Using Python to download files from the Internet is super easy—a feat possible using only standard library functions if desired. To download a URL with Python one needs little else than a URL—seriously. Of course, this comes as little surprise with Python being one of the most popular programming languages.
Other libraries, most notably the Python requests library, can provide a clearer API for those more concerned with higher-level operations. This article outlines 3 ways to download a file using python with a short discussion of each.
Pythons’ urllib library offers a range of functions designed to handle common URL-related tasks. This includes parsing, requesting, and—you guessed it—downloading files. Let’s consider a basic example of downloading the robots.txt file from Google.com:
from urllib import request # Define the remote file to retrieve remote_url = 'https://www.google.com/robots.txt' # Define the local filename to save data local_file = 'local_copy.txt' # Download remote and save locally request.urlretrieve(remote_url, local_file)
urllib is considered “legacy” from Python 2 and, in the words of the Python documentation: “might become deprecated at some point in the future.” In my opinion, there’s a big divide between “might” become deprecated and “will” become deprecated. In other words, this is probably a safe approach for the foreseeable future.
requests.get + manual save
The Python requests module is a super friendly library billed as “HTTP for humans.” Offering very simplified APIs, requests lives up to its motto for even high-throughput HTTP-related demands. However, it doesn’t feature a one-liner for downloading files. Instead, one must manually save streamed file data as follows:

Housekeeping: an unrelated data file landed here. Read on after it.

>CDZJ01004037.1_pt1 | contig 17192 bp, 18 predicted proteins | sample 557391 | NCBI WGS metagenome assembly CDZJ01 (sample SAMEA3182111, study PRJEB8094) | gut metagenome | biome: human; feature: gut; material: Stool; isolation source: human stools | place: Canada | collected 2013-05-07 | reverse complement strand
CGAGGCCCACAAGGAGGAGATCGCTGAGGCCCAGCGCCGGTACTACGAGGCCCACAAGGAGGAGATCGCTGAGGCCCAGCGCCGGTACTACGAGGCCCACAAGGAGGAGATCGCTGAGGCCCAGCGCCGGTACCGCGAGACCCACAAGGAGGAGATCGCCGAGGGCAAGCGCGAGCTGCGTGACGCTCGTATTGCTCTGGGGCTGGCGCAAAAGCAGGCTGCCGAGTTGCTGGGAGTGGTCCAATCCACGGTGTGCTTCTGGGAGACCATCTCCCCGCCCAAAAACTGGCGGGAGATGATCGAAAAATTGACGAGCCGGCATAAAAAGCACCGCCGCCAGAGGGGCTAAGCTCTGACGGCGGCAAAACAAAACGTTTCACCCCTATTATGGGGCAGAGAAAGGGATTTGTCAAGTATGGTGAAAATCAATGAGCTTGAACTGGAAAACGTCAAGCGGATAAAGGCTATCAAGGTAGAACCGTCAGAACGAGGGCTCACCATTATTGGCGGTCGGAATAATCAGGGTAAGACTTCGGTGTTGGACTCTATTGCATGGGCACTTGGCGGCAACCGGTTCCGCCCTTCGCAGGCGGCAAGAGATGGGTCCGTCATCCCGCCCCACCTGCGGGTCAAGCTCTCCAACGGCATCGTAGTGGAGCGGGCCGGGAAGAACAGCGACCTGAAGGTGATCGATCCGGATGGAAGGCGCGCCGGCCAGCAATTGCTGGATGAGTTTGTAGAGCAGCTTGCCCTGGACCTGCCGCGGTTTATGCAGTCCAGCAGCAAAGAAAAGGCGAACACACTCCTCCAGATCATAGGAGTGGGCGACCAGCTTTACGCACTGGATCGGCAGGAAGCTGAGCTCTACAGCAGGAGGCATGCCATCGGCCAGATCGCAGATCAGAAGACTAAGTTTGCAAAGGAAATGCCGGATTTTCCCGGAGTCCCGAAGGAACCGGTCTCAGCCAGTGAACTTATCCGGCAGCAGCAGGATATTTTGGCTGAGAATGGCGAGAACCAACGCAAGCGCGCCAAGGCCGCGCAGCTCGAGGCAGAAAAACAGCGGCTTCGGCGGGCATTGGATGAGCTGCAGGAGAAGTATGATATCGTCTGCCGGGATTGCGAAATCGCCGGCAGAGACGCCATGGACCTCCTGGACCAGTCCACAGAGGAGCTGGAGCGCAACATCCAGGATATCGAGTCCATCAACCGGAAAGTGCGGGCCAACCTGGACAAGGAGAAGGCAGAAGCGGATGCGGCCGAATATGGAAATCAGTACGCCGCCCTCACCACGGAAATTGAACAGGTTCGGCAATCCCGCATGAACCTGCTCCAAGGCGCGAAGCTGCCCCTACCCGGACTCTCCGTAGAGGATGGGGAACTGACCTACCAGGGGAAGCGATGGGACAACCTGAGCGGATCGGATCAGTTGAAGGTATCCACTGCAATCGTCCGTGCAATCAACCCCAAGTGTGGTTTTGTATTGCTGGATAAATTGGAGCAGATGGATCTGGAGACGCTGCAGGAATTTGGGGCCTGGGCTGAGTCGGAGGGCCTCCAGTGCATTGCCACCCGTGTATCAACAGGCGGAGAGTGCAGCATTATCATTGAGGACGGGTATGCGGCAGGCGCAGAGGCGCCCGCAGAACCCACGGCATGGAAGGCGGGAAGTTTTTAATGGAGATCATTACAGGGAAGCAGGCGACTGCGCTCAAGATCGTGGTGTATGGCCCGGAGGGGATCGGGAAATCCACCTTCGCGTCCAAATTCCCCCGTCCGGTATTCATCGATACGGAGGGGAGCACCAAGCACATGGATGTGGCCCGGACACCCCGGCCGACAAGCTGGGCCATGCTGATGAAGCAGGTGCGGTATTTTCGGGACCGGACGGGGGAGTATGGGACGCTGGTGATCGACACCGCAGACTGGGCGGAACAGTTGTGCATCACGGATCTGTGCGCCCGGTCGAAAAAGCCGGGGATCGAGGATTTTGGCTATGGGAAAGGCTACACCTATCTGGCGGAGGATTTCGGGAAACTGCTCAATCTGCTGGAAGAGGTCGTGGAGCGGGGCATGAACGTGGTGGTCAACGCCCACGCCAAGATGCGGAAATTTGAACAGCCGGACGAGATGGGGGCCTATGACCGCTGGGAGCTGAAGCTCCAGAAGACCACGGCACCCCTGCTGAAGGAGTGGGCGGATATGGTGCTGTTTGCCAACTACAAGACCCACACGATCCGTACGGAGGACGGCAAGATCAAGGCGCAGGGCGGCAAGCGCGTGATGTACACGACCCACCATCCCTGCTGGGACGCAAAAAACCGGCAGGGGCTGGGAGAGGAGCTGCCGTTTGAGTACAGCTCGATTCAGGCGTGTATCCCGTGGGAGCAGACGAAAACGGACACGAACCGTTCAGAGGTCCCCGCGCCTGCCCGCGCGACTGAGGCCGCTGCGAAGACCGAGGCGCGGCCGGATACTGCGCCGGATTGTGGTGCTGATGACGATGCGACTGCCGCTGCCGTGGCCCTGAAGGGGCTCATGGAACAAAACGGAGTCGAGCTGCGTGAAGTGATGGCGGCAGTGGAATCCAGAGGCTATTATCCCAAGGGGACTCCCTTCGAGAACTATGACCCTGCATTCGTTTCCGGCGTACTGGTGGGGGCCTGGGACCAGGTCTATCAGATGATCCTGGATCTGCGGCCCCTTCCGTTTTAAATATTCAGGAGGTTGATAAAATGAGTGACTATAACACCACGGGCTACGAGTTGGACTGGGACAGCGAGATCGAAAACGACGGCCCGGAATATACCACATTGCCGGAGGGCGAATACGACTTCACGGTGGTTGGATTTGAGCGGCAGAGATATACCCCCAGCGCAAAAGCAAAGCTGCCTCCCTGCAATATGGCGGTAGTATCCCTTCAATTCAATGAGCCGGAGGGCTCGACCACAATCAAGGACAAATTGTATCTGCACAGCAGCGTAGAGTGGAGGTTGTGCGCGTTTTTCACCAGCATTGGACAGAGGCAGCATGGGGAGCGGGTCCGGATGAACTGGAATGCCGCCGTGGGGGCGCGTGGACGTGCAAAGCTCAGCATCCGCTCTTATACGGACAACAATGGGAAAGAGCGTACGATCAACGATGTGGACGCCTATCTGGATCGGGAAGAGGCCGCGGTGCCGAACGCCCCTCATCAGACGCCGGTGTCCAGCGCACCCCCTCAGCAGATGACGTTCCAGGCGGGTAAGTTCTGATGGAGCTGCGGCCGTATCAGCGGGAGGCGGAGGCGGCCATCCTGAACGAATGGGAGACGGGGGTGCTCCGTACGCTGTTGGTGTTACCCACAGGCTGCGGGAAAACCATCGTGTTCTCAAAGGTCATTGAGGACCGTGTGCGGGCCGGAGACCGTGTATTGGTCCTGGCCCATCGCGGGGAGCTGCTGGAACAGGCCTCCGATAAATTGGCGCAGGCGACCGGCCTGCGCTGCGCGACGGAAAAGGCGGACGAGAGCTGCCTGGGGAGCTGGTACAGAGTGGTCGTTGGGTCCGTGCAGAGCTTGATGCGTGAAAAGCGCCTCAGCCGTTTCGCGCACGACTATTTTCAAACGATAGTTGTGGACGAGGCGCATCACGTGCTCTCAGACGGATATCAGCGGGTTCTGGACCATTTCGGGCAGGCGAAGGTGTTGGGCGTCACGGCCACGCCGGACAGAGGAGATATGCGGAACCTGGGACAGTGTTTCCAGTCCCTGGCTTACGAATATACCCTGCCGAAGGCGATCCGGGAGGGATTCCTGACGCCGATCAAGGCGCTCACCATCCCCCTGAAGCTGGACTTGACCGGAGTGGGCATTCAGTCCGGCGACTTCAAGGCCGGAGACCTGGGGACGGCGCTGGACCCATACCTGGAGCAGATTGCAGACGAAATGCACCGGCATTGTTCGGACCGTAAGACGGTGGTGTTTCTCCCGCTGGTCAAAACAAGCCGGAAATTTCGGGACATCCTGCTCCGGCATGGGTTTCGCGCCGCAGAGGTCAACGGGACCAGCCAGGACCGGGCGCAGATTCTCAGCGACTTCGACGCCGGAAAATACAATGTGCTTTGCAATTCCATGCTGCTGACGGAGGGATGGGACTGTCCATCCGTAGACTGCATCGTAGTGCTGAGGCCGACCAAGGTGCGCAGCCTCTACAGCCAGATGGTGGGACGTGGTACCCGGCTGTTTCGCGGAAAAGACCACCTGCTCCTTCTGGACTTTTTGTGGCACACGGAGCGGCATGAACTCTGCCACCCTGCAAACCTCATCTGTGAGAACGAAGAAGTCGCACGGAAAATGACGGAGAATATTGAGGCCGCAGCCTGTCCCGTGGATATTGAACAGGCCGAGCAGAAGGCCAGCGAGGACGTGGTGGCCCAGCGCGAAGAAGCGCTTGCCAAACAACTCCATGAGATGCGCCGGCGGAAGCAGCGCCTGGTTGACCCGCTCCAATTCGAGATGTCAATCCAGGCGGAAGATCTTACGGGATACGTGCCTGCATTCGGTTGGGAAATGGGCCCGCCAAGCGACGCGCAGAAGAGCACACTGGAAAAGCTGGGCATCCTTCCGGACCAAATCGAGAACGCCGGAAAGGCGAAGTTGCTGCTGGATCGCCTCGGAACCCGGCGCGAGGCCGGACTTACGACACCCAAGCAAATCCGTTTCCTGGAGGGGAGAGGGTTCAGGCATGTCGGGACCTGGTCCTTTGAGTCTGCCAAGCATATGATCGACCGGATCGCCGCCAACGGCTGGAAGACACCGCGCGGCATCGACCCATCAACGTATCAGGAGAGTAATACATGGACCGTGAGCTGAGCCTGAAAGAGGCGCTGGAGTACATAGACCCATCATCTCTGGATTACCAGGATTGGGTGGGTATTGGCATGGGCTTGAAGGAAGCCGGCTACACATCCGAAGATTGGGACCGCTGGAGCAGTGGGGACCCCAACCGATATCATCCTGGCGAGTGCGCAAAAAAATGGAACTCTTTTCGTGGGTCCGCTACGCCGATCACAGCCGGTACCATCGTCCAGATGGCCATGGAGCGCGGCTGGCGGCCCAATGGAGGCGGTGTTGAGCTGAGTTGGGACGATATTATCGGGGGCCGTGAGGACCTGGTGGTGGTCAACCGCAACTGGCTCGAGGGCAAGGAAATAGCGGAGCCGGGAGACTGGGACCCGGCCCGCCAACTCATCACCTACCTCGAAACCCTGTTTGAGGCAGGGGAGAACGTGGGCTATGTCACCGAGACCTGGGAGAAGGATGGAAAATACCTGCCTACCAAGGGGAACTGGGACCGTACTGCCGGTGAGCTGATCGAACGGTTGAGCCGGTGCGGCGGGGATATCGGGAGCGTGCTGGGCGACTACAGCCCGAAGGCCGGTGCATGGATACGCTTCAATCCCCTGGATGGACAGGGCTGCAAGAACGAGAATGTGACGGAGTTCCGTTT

import requests # Define the remote file to retrieve remote_url = 'https://www.google.com/robots.txt' # Define the local filename to save data local_file = 'local_copy.txt' # Make http request for remote file data data = requests.get(remote_url) # Save file data to local copy with open(local_file, 'wb')as file: file.write(data.content)
There are some important aspects of this approach to keep in mind—most notably the binary format of data transfer. When a web browser loads a page (or file) it encodes it using the specified encoding from the host.
Common encodings include UTF-8 and Latin-1. This is a directive aimed at web browsers that are receiving and displaying data that isn’t immediately applicable to downloading files.
Note: downloaded files may require encoding in order to display properly. That’s beyond the scope of this tutorial.
The wget Python library offers a method similar to the
urllib and attracts a lot of attention to its name being identical to the Linux
wget command. This module was last updated in 2015.
import wget # Define the remote file to retrieve remote_url = 'https://www.google.com/robots.txt' # Define the local filename to save data local_file = 'local_copy.txt' # Make http request for remote file data wget.download(remote_url, local_file)
wget.download function uses a combination of
shutil to retrieve the downloaded data, save to a temporary file, and then move that file (and rename it) to the specified location.
Downloading files with Python is super simple and can be accomplished using the standard
urllib functions. I’ve found the requests library to offer the easiest and most versatile APIs for common HTTP-related tasks. One notable exception is the URL parsing features of the urllib. Those are strictly HTTP related though—so I don’t take points away from